HC Deb 30 April 1984 vol 59 cc15-7
20. Mr. Flannery

asked the Parliamentary Under-Secretary of State answering in respect of the Arts if the Minister for the Arts has received any critical representations in regard to the recent report of the Arts Council; and if he will make a statement.

The Parliamentary Under-Secretary of State for the Environment (Mr. William Waldegrave)

My noble Friend has received some representations about the position of individual bodies, but he is glad that in general the Arts Council's review of its priorities has been well received.

Mr. Flannery

The Minister has not answered my question. How many "critical representations" have been made? It is obvious to all hon. Members that there is deep feeling about the so-called "The Glory of the Garden" report, the name of which is a quotation from Rudyard Kipling. Have not many critical representations been made to the press? Will the Minister tell the House how many critical representations have been made and whether he has had any discussions with the Arts Council since the report was published?

Mr. Waldegrave

My noble Friend received 15 critical letters, 12 of which were about the Gateway theatre, Chester. The hon. Gentleman's account of the reception of the report by the press is unfair. If he reads the leaders in The Times, the Financial Times, and The Sunday Times—Bernard Levin's articles and others—he will see that the report was on the whole welcomed as challenging and interesting.

Mr. Sims

Will my hon. Friend invite the Arts Council to reconsider the criteria on which it issues grants to theatres? Is he aware that the Churchill theatre in Bromley — which is one of the best-designed theatres — has established a reputation for well-produced plays which attract large audiences, and yet is being rewarded for its efforts by losing its Arts Council grant?

Mr. Waldegrave

Individual institutions should make representations direct to the Arts Council, not to my noble Friend or myself.

Mr. Fisher

Does the Parliamentary Under-Secretary accept the criticism that of the £5.5 million grants reallocated, over £3 million is being reallocated from regional companies or projects? Does that not demolish the Minister's claim that "gardening" helps the regions? It manifestly does not.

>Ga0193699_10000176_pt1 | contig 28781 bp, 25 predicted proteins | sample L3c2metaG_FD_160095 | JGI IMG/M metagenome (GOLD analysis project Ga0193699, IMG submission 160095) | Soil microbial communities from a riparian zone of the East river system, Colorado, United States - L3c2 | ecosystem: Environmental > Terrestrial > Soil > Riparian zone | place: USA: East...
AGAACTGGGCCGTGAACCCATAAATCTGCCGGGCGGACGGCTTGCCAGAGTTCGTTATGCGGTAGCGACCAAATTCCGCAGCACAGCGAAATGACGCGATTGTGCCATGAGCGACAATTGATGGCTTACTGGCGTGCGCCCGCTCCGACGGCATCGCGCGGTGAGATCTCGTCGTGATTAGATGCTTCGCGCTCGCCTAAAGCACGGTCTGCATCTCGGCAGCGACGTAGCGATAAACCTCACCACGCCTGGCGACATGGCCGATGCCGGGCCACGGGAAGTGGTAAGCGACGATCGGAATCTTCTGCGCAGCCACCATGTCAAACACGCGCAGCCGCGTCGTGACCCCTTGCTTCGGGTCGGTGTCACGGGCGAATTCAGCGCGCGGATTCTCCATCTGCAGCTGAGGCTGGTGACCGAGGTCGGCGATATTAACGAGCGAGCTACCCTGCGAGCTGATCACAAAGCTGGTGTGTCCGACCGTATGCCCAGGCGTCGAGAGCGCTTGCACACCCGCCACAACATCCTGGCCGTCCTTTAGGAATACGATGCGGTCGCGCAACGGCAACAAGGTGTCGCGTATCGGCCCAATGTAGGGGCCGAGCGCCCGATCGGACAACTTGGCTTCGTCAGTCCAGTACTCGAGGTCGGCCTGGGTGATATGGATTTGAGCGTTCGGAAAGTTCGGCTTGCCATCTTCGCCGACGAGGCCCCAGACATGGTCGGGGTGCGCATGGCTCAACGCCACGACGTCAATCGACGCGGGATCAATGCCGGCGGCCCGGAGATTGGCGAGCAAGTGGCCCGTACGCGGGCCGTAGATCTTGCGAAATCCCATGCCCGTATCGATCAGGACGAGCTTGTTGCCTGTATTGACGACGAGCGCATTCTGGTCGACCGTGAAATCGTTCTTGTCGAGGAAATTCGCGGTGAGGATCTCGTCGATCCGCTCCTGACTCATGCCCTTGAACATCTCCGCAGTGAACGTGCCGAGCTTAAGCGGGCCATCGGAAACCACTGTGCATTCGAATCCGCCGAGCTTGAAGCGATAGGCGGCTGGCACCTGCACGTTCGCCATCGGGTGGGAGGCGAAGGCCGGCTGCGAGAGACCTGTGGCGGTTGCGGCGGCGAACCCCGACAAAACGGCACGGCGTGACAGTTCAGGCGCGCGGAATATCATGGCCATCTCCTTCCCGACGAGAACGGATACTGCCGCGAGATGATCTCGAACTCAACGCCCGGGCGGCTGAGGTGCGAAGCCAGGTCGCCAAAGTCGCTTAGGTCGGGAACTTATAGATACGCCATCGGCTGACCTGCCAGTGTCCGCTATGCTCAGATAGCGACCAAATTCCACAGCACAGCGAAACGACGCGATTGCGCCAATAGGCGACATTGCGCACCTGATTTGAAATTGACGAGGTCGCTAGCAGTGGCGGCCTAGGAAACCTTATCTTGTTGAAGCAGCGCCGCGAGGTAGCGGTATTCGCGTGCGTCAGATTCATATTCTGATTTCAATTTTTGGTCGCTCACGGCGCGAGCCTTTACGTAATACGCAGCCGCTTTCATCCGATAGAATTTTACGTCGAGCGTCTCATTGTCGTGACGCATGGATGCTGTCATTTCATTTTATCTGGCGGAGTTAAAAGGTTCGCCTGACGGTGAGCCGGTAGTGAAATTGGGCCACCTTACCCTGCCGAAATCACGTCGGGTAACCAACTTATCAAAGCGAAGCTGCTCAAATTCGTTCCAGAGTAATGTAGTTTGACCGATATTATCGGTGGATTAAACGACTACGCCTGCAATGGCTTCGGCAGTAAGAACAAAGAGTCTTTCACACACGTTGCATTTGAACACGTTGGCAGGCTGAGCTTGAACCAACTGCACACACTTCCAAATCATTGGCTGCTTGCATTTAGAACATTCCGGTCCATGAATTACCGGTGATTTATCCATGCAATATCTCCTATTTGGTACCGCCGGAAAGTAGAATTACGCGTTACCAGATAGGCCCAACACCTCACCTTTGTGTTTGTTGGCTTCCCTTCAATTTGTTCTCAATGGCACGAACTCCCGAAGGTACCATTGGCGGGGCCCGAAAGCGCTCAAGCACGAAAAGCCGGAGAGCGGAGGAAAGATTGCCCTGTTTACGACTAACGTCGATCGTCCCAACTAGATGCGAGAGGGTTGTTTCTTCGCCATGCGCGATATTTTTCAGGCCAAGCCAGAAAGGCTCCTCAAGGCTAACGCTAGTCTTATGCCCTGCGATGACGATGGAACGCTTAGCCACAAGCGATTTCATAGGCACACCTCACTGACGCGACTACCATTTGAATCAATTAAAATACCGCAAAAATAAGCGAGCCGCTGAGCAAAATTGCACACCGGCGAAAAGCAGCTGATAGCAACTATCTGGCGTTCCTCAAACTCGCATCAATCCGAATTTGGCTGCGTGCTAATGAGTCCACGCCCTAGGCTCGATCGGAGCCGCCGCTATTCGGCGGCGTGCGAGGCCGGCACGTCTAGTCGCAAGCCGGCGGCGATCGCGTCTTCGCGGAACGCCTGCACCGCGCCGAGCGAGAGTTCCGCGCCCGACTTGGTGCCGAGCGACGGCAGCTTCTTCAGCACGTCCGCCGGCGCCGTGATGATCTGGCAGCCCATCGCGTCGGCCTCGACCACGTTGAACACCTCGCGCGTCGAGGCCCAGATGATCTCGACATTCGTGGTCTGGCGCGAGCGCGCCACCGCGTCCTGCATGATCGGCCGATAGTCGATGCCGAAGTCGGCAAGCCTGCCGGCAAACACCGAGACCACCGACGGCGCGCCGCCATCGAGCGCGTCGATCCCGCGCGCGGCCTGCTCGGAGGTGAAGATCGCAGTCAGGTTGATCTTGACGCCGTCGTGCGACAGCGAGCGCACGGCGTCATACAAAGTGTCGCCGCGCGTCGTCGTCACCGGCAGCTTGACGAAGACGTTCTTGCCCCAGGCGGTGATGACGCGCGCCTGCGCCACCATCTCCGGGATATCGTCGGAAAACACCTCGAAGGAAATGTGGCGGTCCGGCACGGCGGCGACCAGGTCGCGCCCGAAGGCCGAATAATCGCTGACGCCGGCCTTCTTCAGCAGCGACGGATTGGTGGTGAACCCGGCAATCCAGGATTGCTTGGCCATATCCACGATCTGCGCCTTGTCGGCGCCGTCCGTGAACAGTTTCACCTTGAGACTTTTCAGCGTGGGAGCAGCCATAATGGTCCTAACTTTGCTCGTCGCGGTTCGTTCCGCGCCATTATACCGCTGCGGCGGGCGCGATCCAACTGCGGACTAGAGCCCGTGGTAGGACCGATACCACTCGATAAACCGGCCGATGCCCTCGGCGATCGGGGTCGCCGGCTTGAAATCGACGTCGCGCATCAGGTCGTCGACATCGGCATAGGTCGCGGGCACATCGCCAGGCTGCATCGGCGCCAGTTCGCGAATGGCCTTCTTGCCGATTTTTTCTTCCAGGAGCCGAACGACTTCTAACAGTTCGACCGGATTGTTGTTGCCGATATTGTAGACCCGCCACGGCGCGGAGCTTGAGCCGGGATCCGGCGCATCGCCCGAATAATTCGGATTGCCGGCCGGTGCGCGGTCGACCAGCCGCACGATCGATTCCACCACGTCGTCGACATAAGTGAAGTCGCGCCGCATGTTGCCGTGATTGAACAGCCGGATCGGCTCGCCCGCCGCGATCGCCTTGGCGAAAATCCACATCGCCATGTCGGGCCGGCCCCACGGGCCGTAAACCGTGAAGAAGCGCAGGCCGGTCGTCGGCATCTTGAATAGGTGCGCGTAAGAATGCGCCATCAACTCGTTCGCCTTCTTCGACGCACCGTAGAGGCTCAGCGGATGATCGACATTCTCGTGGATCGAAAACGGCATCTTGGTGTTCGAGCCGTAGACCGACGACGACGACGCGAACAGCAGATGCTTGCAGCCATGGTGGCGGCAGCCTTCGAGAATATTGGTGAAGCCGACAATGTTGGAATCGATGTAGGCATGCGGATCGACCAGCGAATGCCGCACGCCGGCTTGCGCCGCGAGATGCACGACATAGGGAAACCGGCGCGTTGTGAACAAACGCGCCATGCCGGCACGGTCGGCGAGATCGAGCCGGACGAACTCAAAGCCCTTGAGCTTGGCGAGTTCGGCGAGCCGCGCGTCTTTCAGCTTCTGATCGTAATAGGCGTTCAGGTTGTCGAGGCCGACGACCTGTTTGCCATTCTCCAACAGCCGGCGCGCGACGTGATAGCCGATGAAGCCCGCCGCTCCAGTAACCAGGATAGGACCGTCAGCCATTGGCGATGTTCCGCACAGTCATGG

Mr. Waldegrave

With respect, the hon. Gentleman is wrong. When we look at the development of the Arts Council's policy, as outlined over the next few years, we shall see that part of Maynard Keynes' original intention —to spread the arts through the regions—is being undertaken seriously for the first time.

Mr. Grist

Does my hon. Friend seriously consider that major London orchestras will wish to go to the east midlands or to disband?

Mr. Waldegrave

The Arts Council must negotiate that with the orchestras. The move to establish an orchestra in the east midlands was widely welcomed.

Mr. Buchan

As the regionalisation policy—which is phoney—is based on the assumption that arts will receive matching funds from local authorities, how on earth can they get those funds when the Government are cutting and capping funds and abolishing local authorities?

Mr. Waldegrave

The policy is not based solely on that. It is based on a reallocation of Arts Council resources. The Arts Council believes that local authorities will continue to fund the arts, and I have no doubt that they will.

22. Mr. Murphy

asked the Parliamentary Under-Secretary of State answering in respect of the Arts if he will make a statement on the recent Arts Council review.

Mr. Waldegrave

I refer my hon. Friend to the answer I have just given to the hon. Member for Sheffield, Hillsborough (Mr. Flannery).

Mr. Murphy

Does my hon. Friend believe, following representations that have been made, that adequate assessment of the role of private sponsorship was considered by the council?

Mr. Waldegrave

I agree with the implication of my hon. Friend's question. Sponsorship is an extremely important and slowly growing area. I shall draw my hon. Friend's point to the attention of my noble Friend.

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